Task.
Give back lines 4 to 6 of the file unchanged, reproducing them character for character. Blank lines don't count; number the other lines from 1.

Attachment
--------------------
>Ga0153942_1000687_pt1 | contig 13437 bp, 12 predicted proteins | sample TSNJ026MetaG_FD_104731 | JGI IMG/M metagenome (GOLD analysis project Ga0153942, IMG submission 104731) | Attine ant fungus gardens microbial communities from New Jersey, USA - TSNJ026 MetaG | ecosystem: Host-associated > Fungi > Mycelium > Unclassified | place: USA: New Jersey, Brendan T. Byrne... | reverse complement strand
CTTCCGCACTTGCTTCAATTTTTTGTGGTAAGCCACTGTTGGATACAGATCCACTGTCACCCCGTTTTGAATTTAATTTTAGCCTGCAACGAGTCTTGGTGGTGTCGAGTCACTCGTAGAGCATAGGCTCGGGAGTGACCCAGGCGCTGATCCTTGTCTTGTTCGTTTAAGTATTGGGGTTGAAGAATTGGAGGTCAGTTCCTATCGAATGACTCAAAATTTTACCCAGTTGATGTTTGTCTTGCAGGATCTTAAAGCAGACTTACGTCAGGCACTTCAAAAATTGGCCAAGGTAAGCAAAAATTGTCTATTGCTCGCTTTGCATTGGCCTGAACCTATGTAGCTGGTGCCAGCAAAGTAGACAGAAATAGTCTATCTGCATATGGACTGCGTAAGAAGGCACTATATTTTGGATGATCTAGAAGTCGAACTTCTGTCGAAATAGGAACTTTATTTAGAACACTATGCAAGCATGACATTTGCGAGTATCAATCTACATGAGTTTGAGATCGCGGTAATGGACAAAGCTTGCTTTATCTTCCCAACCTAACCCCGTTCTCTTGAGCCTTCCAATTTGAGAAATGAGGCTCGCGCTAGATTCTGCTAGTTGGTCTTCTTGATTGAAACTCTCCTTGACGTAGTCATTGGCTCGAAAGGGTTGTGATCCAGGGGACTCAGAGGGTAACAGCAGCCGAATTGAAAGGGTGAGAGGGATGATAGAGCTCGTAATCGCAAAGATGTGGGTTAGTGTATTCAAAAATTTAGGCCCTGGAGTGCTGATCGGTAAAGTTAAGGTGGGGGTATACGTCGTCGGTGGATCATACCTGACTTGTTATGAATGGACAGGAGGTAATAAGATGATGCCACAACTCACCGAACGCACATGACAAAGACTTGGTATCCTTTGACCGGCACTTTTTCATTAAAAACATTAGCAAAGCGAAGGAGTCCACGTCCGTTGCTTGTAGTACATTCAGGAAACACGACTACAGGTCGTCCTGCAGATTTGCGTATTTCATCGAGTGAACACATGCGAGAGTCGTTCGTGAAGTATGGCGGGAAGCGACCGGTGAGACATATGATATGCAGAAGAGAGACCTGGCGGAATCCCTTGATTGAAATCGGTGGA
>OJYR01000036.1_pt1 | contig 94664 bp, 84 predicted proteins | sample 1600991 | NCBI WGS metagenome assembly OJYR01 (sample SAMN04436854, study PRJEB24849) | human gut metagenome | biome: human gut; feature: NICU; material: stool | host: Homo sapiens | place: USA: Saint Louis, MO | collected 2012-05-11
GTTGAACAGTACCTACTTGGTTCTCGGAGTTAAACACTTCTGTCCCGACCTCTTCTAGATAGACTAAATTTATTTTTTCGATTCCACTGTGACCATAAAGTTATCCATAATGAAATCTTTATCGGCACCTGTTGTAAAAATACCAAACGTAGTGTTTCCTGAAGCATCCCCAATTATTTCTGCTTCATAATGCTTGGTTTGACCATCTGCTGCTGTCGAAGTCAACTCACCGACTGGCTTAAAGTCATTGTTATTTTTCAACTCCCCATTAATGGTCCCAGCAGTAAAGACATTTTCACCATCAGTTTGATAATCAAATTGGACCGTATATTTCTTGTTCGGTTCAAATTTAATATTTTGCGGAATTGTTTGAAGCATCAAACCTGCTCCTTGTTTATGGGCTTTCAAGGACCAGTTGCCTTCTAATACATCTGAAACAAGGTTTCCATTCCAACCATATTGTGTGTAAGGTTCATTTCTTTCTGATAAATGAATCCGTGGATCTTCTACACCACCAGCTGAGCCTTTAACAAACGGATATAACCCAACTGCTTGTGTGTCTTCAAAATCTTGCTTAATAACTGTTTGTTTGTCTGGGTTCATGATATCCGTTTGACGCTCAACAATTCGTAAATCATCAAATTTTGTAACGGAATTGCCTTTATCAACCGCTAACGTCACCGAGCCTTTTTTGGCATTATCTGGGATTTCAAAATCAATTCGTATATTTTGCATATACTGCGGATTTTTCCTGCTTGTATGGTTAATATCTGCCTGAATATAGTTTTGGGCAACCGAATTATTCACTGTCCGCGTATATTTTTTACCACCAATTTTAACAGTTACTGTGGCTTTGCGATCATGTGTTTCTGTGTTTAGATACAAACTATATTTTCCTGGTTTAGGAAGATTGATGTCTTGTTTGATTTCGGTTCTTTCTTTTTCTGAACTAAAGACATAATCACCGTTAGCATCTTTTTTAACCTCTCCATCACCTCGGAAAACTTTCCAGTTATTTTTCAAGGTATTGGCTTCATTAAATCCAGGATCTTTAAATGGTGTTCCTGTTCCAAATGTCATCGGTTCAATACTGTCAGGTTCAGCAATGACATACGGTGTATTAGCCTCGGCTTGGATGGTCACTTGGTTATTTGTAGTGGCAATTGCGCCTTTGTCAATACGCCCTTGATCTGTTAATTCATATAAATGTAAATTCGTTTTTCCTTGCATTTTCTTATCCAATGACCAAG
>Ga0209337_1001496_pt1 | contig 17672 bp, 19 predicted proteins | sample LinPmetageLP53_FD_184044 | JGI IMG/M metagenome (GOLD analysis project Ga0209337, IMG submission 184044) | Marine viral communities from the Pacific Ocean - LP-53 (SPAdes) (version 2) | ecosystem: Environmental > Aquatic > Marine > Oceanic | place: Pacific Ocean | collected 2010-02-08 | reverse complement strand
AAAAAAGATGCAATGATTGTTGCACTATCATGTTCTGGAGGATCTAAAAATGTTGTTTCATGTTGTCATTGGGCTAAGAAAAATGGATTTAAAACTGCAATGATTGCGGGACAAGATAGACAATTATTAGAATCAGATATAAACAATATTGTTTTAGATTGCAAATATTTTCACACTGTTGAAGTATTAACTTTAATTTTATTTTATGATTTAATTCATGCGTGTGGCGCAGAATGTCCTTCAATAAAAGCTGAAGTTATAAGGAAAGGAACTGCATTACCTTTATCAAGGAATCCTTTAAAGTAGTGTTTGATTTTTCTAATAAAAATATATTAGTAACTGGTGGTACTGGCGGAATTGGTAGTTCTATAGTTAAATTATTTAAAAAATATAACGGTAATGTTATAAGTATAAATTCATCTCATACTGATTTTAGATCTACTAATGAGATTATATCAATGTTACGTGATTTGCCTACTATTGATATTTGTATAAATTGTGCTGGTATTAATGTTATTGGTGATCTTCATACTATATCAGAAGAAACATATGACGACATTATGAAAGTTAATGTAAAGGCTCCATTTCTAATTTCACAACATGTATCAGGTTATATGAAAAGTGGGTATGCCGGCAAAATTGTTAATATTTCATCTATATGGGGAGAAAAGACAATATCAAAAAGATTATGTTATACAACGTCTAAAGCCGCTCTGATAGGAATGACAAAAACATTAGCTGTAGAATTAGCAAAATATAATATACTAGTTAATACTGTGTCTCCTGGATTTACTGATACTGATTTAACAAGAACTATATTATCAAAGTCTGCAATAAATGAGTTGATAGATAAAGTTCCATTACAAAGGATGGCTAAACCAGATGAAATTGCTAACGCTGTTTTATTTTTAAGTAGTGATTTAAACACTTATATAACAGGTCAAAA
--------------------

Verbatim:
GTTGAACAGTACCTACTTGGTTCTCGGAGTTAAACACTTCTGTCCCGACCTCTTCTAGATAGACTAAATTTATTTTTTCGATTCCACTGTGACCATAAAGTTATCCATAATGAAATCTTTATCGGCACCTGTTGTAAAAATACCAAACGTAGTGTTTCCTGAAGCATCCCCAATTATTTCTGCTTCATAATGCTTGGTTTGACCATCTGCTGCTGTCGAAGTCAACTCACCGACTGGCTTAAAGTCATTGTTATTTTTCAACTCCCCATTAATGGTCCCAGCAGTAAAGACATTTTCACCATCAGTTTGATAATCAAATTGGACCGTATATTTCTTGTTCGGTTCAAATTTAATATTTTGCGGAATTGTTTGAAGCATCAAACCTGCTCCTTGTTTATGGGCTTTCAAGGACCAGTTGCCTTCTAATACATCTGAAACAAGGTTTCCATTCCAACCATATTGTGTGTAAGGTTCATTTCTTTCTGATAAATGAATCCGTGGATCTTCTACACCACCAGCTGAGCCTTTAACAAACGGATATAACCCAACTGCTTGTGTGTCTTCAAAATCTTGCTTAATAACTGTTTGTTTGTCTGGGTTCATGATATCCGTTTGACGCTCAACAATTCGTAAATCATCAAATTTTGTAACGGAATTGCCTTTATCAACCGCTAACGTCACCGAGCCTTTTTTGGCATTATCTGGGATTTCAAAATCAATTCGTATATTTTGCATATACTGCGGATTTTTCCTGCTTGTATGGTTAATATCTGCCTGAATATAGTTTTGGGCAACCGAATTATTCACTGTCCGCGTATATTTTTTACCACCAATTTTAACAGTTACTGTGGCTTTGCGATCATGTGTTTCTGTGTTTAGATACAAACTATATTTTCCTGGTTTAGGAAGATTGATGTCTTGTTTGATTTCGGTTCTTTCTTTTTCTGAACTAAAGACATAATCACCGTTAGCATCTTTTTTAACCTCTCCATCACCTCGGAAAACTTTCCAGTTATTTTTCAAGGTATTGGCTTCATTAAATCCAGGATCTTTAAATGGTGTTCCTGTTCCAAATGTCATCGGTTCAATACTGTCAGGTTCAGCAATGACATACGGTGTATTAGCCTCGGCTTGGATGGTCACTTGGTTATTTGTAGTGGCAATTGCGCCTTTGTCAATACGCCCTTGATCTGTTAATTCATATAAATGTAAATTCGTTTTTCCTTGCATTTTCTTATCCAATGACCAAG
>Ga0209337_1001496_pt1 | contig 17672 bp, 19 predicted proteins | sample LinPmetageLP53_FD_184044 | JGI IMG/M metagenome (GOLD analysis project Ga0209337, IMG submission 184044) | Marine viral communities from the Pacific Ocean - LP-53 (SPAdes) (version 2) | ecosystem: Environmental > Aquatic > Marine > Oceanic | place: Pacific Ocean | collected 2010-02-08 | reverse complement strand
AAAAAAGATGCAATGATTGTTGCACTATCATGTTCTGGAGGATCTAAAAATGTTGTTTCATGTTGTCATTGGGCTAAGAAAAATGGATTTAAAACTGCAATGATTGCGGGACAAGATAGACAATTATTAGAATCAGATATAAACAATATTGTTTTAGATTGCAAATATTTTCACACTGTTGAAGTATTAACTTTAATTTTATTTTATGATTTAATTCATGCGTGTGGCGCAGAATGTCCTTCAATAAAAGCTGAAGTTATAAGGAAAGGAACTGCATTACCTTTATCAAGGAATCCTTTAAAGTAGTGTTTGATTTTTCTAATAAAAATATATTAGTAACTGGTGGTACTGGCGGAATTGGTAGTTCTATAGTTAAATTATTTAAAAAATATAACGGTAATGTTATAAGTATAAATTCATCTCATACTGATTTTAGATCTACTAATGAGATTATATCAATGTTACGTGATTTGCCTACTATTGATATTTGTATAAATTGTGCTGGTATTAATGTTATTGGTGATCTTCATACTATATCAGAAGAAACATATGACGACATTATGAAAGTTAATGTAAAGGCTCCATTTCTAATTTCACAACATGTATCAGGTTATATGAAAAGTGGGTATGCCGGCAAAATTGTTAATATTTCATCTATATGGGGAGAAAAGACAATATCAAAAAGATTATGTTATACAACGTCTAAAGCCGCTCTGATAGGAATGACAAAAACATTAGCTGTAGAATTAGCAAAATATAATATACTAGTTAATACTGTGTCTCCTGGATTTACTGATACTGATTTAACAAGAACTATATTATCAAAGTCTGCAATAAATGAGTTGATAGATAAAGTTCCATTACAAAGGATGGCTAAACCAGATGAAATTGCTAACGCTGTTTTATTTTTAAGTAGTGATTTAAACACTTATATAACAGGTCAAAA